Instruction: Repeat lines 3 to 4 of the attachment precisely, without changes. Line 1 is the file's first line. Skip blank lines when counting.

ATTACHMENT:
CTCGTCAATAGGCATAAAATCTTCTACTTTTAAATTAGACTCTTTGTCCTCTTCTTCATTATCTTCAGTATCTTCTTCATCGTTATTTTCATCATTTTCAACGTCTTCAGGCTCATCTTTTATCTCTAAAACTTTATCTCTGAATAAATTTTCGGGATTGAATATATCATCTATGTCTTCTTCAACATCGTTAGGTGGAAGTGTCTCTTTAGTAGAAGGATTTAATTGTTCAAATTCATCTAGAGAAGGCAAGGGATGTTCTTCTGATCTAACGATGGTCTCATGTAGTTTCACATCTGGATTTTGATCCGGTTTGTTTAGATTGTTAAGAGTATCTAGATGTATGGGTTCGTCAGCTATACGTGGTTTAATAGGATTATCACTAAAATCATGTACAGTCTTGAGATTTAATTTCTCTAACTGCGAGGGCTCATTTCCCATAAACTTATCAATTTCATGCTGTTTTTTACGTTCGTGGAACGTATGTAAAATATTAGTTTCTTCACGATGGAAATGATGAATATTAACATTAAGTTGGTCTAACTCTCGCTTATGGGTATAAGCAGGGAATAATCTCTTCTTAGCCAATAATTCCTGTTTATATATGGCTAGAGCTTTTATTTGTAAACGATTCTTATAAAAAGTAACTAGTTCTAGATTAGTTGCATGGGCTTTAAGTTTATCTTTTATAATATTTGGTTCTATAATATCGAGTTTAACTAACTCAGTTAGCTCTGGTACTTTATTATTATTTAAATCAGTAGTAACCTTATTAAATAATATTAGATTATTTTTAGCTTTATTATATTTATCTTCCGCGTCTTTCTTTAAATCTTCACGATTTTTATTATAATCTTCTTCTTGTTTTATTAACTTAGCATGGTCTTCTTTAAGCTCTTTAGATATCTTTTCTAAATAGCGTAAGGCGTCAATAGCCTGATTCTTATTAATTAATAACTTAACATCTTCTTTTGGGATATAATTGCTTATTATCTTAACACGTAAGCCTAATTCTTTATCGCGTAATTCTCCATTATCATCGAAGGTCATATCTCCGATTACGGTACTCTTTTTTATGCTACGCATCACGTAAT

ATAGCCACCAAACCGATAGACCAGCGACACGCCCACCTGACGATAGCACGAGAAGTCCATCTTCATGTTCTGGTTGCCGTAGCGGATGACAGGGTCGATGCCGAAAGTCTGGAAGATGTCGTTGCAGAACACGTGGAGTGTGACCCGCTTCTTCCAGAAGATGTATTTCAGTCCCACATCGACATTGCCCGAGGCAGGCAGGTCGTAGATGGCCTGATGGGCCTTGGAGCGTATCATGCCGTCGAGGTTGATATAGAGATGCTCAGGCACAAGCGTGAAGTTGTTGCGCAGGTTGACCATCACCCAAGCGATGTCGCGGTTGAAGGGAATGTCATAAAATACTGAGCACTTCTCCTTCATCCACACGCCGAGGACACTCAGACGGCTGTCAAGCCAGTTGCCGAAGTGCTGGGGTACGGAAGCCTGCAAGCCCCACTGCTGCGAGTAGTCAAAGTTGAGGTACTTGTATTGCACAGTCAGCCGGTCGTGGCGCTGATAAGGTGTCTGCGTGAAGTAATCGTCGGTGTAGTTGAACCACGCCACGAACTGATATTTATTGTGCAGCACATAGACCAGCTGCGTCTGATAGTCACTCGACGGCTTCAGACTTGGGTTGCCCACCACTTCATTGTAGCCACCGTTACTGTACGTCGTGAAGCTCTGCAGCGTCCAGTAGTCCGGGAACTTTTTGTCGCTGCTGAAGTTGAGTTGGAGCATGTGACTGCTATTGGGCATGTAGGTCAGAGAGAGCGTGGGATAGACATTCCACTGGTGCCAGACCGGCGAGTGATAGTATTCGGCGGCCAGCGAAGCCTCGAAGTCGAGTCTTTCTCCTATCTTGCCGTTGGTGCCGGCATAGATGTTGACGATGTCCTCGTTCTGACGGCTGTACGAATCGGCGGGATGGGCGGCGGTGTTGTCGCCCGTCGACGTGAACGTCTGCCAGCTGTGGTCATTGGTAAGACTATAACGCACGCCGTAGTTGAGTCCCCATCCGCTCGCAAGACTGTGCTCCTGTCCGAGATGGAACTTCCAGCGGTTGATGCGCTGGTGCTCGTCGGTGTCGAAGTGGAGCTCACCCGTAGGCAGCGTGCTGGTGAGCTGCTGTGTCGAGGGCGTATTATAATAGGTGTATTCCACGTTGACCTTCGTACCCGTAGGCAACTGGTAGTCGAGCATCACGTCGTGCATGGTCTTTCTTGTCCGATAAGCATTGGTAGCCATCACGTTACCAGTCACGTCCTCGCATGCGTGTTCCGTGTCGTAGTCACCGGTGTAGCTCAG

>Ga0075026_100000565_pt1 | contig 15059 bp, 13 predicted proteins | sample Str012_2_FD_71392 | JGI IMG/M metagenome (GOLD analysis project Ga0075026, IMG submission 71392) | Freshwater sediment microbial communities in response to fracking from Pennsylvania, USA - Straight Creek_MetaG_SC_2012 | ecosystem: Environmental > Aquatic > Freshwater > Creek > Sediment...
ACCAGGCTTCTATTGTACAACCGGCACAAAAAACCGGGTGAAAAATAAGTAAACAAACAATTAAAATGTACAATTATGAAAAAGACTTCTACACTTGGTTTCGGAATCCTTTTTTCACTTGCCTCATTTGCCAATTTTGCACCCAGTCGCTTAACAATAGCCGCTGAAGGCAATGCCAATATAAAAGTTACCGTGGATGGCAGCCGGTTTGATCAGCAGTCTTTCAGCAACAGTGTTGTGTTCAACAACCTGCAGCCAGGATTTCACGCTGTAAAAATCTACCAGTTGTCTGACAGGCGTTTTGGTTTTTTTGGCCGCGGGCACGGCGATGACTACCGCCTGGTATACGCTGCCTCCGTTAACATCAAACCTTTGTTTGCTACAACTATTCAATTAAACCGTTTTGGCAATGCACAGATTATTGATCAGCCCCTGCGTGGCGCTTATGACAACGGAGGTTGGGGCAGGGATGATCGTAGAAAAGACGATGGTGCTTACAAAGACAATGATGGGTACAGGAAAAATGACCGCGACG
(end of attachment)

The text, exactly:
>Ga0075026_100000565_pt1 | contig 15059 bp, 13 predicted proteins | sample Str012_2_FD_71392 | JGI IMG/M metagenome (GOLD analysis project Ga0075026, IMG submission 71392) | Freshwater sediment microbial communities in response to fracking from Pennsylvania, USA - Straight Creek_MetaG_SC_2012 | ecosystem: Environmental > Aquatic > Freshwater > Creek > Sediment...
ACCAGGCTTCTATTGTACAACCGGCACAAAAAACCGGGTGAAAAATAAGTAAACAAACAATTAAAATGTACAATTATGAAAAAGACTTCTACACTTGGTTTCGGAATCCTTTTTTCACTTGCCTCATTTGCCAATTTTGCACCCAGTCGCTTAACAATAGCCGCTGAAGGCAATGCCAATATAAAAGTTACCGTGGATGGCAGCCGGTTTGATCAGCAGTCTTTCAGCAACAGTGTTGTGTTCAACAACCTGCAGCCAGGATTTCACGCTGTAAAAATCTACCAGTTGTCTGACAGGCGTTTTGGTTTTTTTGGCCGCGGGCACGGCGATGACTACCGCCTGGTATACGCTGCCTCCGTTAACATCAAACCTTTGTTTGCTACAACTATTCAATTAAACCGTTTTGGCAATGCACAGATTATTGATCAGCCCCTGCGTGGCGCTTATGACAACGGAGGTTGGGGCAGGGATGATCGTAGAAAAGACGATGGTGCTTACAAAGACAATGATGGGTACAGGAAAAATGACCGCGACG